ELGAR Arthur Bertram

Category: Military
Rank: Lance Corporal G/18594
Regiment or Ship: 9th Bn Royal Sussex Regiment
Service Number(s): G/18594
Occupation: Postman.
Date of Birth: 1884
Place of Birth: Hastings, Sussex
Date of Death: 07.12.1964
Place of Death: Battle registration district.Address: 24 Windsor Road, Bexhill

Photos and newspaper articles

Family Information

Parents:   Thomas Cheesman Elgar, b.1847 in Hastings, d. 1924, and Charlotte Honeyset Elgar (nee Streeter), b. 1848 in Hastings, d. 1910.


Alice M. Elgar, b. 1871 in Hastings.

Clare Elgar, b. 1875 in Hastings.

Ernest E. Elgar, b.1879 in Hastings.

Ethel Elgar, d. 1882 in Hastings.

Albert Elgar, b. 1887 in Hastings.

Alfred Elgar, b. 1889 in Hastings.

Ida W. Elgar, b. 1893 in Hastings.

Mabel Elgar, b. 1896 in Hastings.

In 1901 the family were living at 163 Queen’s Road, Hastings, and Thomas was employed as an upholsterer. Ernest was a postman, Ethel a dressmaker, Albert a grocer’s boy, and the younger children were all at school.


Arthur married Harriett Holland in 1905. Harriett was born in 1879 in Battle, and died in 1964 in the Hailsham registration district.

They had two children, Ronald Geoffrey Elgar who was born in Bexhill in 1906, and Phyllis Kathleen Elgar who was born in 1909 and died in 2000.

In 1901 Arthur was employed as a Telegraph Messenger but by 1911 was working as a postman. In 1911 the family were living at 121 Station Road, Bexhill, but before 1918 had moved to 24 Windsor Road, Bexhill.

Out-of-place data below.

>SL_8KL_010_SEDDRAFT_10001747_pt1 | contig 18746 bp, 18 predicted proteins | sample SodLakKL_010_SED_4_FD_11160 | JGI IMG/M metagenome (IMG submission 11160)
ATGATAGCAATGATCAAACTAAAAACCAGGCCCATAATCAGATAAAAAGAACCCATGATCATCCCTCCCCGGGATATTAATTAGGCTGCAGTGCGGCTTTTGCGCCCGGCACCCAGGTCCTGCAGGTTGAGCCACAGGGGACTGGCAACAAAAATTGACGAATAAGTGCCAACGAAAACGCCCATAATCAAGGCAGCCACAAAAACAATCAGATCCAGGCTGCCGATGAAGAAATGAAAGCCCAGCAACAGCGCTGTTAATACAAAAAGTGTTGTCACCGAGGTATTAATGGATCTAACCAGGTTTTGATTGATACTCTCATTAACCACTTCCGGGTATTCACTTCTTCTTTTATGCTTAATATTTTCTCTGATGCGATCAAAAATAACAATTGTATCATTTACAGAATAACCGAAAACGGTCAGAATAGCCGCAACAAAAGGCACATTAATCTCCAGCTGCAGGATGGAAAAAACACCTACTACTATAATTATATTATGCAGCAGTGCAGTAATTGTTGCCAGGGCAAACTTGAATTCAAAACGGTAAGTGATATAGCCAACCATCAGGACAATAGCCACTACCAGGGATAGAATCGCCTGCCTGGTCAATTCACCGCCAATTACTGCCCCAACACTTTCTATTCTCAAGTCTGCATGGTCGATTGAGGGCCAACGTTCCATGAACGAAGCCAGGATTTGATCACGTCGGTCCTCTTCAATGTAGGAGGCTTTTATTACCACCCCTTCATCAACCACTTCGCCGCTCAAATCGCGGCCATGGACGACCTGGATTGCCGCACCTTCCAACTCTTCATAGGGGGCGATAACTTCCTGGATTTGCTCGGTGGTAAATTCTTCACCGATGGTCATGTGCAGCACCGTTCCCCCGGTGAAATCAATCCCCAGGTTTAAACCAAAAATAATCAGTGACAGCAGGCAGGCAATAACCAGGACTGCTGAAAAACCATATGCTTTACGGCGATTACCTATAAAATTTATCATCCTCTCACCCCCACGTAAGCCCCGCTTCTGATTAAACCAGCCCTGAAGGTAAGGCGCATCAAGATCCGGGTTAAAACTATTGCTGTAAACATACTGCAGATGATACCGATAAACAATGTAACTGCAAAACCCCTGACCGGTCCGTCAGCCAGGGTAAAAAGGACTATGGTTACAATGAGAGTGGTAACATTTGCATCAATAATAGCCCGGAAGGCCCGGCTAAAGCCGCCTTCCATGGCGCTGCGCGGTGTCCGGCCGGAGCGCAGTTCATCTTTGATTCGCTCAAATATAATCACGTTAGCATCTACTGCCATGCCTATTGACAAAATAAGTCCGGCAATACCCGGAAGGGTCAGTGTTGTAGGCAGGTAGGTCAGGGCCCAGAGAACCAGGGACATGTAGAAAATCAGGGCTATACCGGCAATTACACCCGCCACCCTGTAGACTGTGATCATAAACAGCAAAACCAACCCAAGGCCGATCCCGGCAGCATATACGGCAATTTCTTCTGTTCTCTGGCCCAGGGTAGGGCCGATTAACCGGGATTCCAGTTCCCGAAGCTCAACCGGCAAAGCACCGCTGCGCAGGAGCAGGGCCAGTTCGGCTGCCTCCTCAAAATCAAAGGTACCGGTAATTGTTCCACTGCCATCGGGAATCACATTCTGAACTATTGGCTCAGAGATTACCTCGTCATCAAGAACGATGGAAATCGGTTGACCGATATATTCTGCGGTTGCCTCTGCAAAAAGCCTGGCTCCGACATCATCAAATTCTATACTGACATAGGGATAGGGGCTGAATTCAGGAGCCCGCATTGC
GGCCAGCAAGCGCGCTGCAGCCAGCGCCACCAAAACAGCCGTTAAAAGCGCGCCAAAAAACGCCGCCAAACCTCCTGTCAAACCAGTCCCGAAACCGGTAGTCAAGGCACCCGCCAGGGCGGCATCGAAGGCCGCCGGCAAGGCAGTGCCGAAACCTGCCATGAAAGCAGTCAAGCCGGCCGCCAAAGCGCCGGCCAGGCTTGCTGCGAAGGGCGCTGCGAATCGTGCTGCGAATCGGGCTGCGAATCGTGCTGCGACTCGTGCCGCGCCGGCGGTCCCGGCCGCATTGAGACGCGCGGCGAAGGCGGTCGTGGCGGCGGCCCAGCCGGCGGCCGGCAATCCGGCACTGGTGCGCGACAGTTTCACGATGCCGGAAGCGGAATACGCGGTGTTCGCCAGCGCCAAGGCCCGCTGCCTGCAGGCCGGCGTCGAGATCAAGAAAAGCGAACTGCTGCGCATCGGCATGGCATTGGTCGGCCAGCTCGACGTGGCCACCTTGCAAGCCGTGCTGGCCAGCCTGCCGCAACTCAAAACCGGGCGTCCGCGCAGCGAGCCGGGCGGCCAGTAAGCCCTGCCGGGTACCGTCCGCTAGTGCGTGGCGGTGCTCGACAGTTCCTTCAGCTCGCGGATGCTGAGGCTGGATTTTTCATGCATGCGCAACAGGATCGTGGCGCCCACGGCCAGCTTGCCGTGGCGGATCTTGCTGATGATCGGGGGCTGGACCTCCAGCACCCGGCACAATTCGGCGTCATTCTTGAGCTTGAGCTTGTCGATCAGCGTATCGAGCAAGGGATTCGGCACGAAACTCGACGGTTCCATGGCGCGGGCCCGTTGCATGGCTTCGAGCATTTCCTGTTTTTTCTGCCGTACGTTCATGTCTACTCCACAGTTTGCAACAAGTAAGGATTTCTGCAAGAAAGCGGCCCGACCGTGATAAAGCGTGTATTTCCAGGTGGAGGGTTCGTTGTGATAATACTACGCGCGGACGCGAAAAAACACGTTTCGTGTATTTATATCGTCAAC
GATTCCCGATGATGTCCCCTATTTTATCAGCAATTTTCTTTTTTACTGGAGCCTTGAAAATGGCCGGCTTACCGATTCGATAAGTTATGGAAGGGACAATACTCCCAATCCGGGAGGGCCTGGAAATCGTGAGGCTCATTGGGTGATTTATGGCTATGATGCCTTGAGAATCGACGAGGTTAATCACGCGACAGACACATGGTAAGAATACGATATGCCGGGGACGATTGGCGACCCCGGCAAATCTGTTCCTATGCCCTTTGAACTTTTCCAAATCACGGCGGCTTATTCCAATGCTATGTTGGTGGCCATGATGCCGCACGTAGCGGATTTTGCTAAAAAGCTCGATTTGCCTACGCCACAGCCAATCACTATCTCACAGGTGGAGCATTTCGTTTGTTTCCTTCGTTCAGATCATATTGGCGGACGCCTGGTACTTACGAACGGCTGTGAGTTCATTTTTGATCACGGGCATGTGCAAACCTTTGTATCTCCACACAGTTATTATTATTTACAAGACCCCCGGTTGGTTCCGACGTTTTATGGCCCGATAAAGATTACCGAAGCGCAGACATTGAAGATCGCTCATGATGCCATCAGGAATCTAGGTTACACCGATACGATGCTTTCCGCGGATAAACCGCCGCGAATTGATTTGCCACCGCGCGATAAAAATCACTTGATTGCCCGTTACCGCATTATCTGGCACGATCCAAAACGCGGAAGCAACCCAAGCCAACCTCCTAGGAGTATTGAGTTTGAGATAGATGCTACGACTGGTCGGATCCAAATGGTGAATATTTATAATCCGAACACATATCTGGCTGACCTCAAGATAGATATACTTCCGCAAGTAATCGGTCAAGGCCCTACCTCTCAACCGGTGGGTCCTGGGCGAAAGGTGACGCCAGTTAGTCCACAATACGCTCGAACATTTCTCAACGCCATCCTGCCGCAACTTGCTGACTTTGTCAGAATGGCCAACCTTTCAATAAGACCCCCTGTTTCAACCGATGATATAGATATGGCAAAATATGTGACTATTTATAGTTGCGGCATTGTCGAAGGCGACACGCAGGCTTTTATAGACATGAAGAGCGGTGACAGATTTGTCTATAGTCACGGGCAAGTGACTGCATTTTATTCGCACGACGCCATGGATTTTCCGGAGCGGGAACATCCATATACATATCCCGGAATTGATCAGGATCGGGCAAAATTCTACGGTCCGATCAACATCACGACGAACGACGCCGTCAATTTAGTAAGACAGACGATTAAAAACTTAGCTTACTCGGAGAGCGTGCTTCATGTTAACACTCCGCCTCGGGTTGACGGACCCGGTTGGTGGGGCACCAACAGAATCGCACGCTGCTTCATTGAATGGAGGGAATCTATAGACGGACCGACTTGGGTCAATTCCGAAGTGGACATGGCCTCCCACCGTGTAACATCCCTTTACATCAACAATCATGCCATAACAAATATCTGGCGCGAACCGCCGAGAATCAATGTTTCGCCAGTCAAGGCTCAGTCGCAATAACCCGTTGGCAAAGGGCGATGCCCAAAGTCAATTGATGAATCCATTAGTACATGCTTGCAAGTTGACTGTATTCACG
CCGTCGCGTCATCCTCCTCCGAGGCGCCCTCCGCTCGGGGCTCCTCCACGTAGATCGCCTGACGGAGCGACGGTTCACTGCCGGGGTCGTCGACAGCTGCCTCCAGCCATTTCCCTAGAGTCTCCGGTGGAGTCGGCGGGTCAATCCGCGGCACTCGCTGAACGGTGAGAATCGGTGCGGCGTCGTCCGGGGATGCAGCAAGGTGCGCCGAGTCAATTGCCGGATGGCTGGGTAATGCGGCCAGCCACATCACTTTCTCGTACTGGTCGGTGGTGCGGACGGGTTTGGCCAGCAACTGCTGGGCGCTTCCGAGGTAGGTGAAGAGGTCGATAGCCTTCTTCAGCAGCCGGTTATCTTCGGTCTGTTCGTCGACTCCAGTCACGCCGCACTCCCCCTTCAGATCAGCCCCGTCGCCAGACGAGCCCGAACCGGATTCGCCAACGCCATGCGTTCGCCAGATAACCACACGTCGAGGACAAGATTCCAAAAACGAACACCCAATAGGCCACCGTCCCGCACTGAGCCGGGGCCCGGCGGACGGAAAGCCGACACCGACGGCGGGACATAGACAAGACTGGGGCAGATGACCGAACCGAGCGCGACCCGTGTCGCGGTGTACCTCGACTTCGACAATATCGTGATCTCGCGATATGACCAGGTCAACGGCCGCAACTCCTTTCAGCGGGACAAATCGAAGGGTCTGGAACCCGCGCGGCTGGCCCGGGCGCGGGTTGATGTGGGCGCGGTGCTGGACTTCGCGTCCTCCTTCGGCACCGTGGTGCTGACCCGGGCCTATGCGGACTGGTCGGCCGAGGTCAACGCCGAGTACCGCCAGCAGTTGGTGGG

First World War Experience

Sadly, Arthur’s service records have not survived – apart from his Medal and Award Rolls details – so we do not know exactly what his role was in the war years. However, from the local newspapers, the Bexhill Chronicle and the Bexhill Observer, we know that he was taken a prisoner of war sometime in March 1918. He was imprisoned until November 1919 and the following article appeared in the Bexhill Observer:-

“Among those safely returned is L/Corporal A. B. Elgar, 9th Battalion Royal Sussex Regiment, of 24, Windsor-road.

He was captured last March, and was sent to Lagensalza*. Some others were badly treated, but he personally was not. He worked at platelaying on a railway, and much preferred this to the camp. He got the regimental parcels regularly, but of those sent personally, containing cigarettes or tobacco, he only received one. Coming back through Holland he had a very good reception.”

* Langensalza was a POW Camp in the Thuringia province of Germany.

Arthur enlisted on 6th March 1916 and he was finally discharged on 5th April 1919. He started his army service as a Private but ended his service as a Lance Corporal. He served in the 3rd, 7th, and 9th Battalions of the Royal Sussex Regiment and was awarded both the Victory Medal and the British Medal.

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